The ultimate guide to the Uyghur Forced Labor Prevention Act:
How to thrive with the new legislation

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Ever since the Uyghur Forced Labor Prevention Act was signed on December 23, 2021, it has caused a surge in media coverage and company concerns. FRDM has talked with numerous clients who are worried about how this new legislation will impact their business, particularly as it regards procurement and compliance teams. 
Legislation is always changing, but this law could lead to significant changes in the way trade can move from China across US borders. Here’s how we will break it down:
Why did the US pass legislation around Uyghur forced labor?
What’s in the legislation?
When does it go into effect?
How to thrive while operating under the Uyghur Forced Labor Prevention Act

Why did the US pass legislation around Uyghur forced labor?

The language around the legislation is pretty clear:
President Biden today signed the Uyghur Forced Labor Prevention Act, underscoring the United States’ commitment to combatting forced labor, including in the context of the ongoing genocide in Xinjiang. The State Department is committed to working with Congress and our interagency partners to continue addressing forced labor in Xinjiang and to strengthen international action against this egregious violation of human rights.  This new law gives the U.S. government new tools to prevent goods made with forced labor in Xinjiang from entering U.S. markets and to further promote accountability for persons and entities responsible for these abuses.”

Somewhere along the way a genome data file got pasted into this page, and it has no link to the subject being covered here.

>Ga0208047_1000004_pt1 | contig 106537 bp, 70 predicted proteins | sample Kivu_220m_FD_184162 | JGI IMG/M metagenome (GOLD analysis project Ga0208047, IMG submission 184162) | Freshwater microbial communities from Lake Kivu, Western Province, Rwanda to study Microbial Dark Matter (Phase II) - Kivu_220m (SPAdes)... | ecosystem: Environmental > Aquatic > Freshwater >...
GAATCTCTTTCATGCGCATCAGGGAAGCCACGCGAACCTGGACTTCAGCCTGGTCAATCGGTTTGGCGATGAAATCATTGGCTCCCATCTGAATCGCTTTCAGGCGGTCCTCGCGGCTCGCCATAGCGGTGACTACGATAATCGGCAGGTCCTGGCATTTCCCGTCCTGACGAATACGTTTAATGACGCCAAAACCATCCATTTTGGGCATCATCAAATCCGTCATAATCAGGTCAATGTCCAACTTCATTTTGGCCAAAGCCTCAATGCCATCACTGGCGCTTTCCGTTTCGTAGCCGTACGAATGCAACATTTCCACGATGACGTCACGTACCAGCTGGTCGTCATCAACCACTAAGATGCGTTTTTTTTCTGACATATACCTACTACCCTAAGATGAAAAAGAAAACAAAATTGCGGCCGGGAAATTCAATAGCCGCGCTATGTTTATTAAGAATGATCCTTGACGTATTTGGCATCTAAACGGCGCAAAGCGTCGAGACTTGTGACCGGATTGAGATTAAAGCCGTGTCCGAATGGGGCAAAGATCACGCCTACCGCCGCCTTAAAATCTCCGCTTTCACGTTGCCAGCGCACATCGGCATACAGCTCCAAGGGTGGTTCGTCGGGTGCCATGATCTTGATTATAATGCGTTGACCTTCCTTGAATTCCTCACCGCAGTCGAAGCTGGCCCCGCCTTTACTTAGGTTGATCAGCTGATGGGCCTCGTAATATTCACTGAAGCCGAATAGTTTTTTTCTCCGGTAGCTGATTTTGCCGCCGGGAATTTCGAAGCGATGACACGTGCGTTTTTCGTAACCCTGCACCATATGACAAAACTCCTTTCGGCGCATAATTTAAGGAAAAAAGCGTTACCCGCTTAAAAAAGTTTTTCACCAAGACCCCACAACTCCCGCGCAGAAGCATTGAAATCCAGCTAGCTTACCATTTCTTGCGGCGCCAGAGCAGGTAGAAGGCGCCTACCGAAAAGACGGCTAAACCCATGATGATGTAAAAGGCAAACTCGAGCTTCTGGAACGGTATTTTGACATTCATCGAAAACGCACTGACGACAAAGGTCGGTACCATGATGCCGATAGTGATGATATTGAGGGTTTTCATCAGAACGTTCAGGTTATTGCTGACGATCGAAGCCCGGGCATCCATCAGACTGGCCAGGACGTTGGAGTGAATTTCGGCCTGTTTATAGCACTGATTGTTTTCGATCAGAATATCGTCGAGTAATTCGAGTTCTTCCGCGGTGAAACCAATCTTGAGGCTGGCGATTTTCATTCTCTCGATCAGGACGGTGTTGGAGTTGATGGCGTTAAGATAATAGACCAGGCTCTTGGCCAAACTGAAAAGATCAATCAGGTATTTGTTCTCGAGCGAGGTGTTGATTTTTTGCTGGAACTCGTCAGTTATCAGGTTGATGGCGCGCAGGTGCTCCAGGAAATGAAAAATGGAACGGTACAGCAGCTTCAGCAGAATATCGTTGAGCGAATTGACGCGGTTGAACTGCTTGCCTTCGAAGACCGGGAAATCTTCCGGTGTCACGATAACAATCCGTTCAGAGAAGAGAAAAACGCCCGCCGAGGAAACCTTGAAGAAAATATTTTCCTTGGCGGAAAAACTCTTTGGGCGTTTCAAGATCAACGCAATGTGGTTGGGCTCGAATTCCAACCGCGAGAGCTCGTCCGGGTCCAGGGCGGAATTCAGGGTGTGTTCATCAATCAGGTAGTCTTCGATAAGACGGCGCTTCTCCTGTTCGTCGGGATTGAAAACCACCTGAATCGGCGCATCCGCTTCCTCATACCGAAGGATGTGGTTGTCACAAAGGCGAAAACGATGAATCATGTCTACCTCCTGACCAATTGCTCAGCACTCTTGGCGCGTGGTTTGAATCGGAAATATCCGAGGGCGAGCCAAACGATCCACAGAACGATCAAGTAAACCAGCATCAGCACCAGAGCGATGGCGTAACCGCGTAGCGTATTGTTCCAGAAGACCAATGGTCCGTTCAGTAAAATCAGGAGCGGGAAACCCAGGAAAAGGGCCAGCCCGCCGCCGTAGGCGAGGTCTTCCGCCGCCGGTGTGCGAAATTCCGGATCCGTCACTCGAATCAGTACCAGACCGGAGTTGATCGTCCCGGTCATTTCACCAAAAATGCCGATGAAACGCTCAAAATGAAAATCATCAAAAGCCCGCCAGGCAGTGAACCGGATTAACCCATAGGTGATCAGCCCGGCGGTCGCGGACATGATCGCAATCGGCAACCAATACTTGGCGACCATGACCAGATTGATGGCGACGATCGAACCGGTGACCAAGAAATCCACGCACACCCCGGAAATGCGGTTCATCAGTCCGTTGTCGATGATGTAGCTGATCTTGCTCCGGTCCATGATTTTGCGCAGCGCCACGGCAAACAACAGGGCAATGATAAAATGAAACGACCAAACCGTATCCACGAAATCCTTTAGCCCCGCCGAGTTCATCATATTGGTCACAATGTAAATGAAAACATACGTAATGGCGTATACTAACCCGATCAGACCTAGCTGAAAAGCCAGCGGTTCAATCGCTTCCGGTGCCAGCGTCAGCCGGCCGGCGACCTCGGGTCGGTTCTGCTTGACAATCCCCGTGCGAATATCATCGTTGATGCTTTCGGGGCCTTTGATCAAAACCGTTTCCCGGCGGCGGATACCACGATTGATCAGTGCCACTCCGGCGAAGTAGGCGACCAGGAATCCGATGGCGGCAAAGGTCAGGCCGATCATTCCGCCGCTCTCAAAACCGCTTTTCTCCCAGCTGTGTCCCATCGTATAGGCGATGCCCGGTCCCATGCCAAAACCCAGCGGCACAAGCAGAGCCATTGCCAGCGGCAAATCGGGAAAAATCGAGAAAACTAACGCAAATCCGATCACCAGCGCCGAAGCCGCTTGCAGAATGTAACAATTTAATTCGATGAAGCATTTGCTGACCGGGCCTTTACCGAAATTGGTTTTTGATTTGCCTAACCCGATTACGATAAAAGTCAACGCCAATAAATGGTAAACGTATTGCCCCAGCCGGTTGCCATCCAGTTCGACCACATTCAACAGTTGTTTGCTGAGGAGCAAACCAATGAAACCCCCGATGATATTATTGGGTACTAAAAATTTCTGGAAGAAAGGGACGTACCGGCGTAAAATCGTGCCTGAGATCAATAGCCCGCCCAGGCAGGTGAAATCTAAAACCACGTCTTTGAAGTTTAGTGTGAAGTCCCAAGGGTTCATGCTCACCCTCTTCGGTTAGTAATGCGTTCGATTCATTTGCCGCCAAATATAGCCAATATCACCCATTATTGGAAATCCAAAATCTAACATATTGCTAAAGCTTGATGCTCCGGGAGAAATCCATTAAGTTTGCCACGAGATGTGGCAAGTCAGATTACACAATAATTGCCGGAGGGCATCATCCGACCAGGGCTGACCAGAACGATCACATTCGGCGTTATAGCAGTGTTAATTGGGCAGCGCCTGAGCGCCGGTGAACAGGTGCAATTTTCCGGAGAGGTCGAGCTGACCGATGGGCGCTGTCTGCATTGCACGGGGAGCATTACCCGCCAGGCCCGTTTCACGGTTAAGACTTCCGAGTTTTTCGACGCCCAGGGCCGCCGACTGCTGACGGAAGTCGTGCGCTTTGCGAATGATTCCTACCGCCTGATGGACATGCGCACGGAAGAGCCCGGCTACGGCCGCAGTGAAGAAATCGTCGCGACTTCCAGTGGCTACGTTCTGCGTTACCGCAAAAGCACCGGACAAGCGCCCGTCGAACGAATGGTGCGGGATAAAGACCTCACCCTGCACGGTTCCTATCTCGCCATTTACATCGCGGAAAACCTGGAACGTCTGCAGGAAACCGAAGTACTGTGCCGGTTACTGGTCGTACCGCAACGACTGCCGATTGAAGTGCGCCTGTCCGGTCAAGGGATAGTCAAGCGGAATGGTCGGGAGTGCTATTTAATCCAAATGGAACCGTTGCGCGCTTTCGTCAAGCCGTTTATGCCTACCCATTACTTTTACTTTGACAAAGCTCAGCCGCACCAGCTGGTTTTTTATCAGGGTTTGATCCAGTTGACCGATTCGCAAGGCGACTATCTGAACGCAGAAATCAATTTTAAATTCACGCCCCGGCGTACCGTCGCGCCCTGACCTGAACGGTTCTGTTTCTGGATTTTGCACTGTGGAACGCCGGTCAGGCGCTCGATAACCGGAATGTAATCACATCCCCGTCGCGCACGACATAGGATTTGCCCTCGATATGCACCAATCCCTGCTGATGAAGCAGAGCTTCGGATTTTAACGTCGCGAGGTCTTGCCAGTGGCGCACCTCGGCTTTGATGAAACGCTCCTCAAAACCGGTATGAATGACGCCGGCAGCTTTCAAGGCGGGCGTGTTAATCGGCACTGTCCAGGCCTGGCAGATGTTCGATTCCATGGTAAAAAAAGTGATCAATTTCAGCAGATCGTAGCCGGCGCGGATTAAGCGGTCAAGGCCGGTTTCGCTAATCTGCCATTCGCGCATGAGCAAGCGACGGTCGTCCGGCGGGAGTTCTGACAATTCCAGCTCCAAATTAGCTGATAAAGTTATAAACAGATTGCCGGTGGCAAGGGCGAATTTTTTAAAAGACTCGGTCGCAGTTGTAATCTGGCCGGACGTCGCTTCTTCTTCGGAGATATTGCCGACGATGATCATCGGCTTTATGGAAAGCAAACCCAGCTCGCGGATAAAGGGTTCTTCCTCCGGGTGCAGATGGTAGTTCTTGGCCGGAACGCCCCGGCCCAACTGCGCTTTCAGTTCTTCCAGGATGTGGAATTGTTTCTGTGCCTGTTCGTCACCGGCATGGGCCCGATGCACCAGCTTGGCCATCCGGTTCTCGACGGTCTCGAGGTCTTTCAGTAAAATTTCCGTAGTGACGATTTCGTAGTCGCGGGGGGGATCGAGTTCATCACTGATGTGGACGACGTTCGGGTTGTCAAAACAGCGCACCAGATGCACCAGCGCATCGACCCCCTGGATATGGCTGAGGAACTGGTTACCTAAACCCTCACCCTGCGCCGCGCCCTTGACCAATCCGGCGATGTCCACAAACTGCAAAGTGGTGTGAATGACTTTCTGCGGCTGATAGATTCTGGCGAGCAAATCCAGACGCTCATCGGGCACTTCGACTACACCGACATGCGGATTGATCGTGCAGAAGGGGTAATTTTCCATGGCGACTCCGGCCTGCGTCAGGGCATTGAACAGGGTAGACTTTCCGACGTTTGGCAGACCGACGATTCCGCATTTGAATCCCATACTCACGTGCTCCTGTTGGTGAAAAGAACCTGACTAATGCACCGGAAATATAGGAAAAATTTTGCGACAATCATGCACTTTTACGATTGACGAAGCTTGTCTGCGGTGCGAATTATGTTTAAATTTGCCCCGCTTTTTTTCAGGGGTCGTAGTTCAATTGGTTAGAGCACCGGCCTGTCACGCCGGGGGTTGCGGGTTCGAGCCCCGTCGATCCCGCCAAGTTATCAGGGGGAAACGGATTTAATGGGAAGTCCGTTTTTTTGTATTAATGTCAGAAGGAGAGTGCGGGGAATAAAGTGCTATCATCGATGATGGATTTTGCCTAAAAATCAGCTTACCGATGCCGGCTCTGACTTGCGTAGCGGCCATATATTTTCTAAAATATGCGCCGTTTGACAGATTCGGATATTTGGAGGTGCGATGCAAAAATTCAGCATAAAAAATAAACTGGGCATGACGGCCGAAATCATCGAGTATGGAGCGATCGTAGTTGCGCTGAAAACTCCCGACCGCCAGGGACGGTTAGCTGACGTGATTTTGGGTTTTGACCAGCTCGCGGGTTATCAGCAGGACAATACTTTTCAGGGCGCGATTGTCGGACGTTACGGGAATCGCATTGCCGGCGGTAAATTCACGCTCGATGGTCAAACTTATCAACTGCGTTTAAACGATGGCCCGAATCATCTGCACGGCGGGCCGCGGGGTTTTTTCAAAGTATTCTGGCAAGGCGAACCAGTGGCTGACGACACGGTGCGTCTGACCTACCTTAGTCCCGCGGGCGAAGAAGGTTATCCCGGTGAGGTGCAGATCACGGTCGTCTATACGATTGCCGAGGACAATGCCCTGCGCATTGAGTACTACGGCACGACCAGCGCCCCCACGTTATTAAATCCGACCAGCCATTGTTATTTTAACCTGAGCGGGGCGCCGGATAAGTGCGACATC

The genocide and forced labor have been thoroughly researched. As described in the US State Department’s fact sheet, the mass detention and political indoctrination campaign has been ongoing since 2017. The Uyghurs are predominantly Muslim and have been forced into state-run internment camps along with other ethnic and religious minorities. These camps are based throughout the Xinjiang Uyghur Autonomous Region. The Xinjiang region is about the size of six Californias, situated in northwestern China.

The international outcry about the abuse was initially met by the Chinese government with denial and dismissing allegations as international interference. After multiple reports including eyewitness accounts and thorough research, the government eventually admitted the existence of the groups but defended them as necessary to counter terrorism. 

Victims of the camps are often forced to work in adjacent or off-site factories, working across sectors including textile products such as cotton, solar component manufacturing, consumer electronics, food products, chemicals, and more. These materials and products are then added into international supply chains, making outside countries and companies complicit in forced labor.
This is a clear human rights violation. But there is human rights abuse around the world. So why did the US government and Biden administration take the forced labor practices so seriously? In part, it’s because of international trade agreements.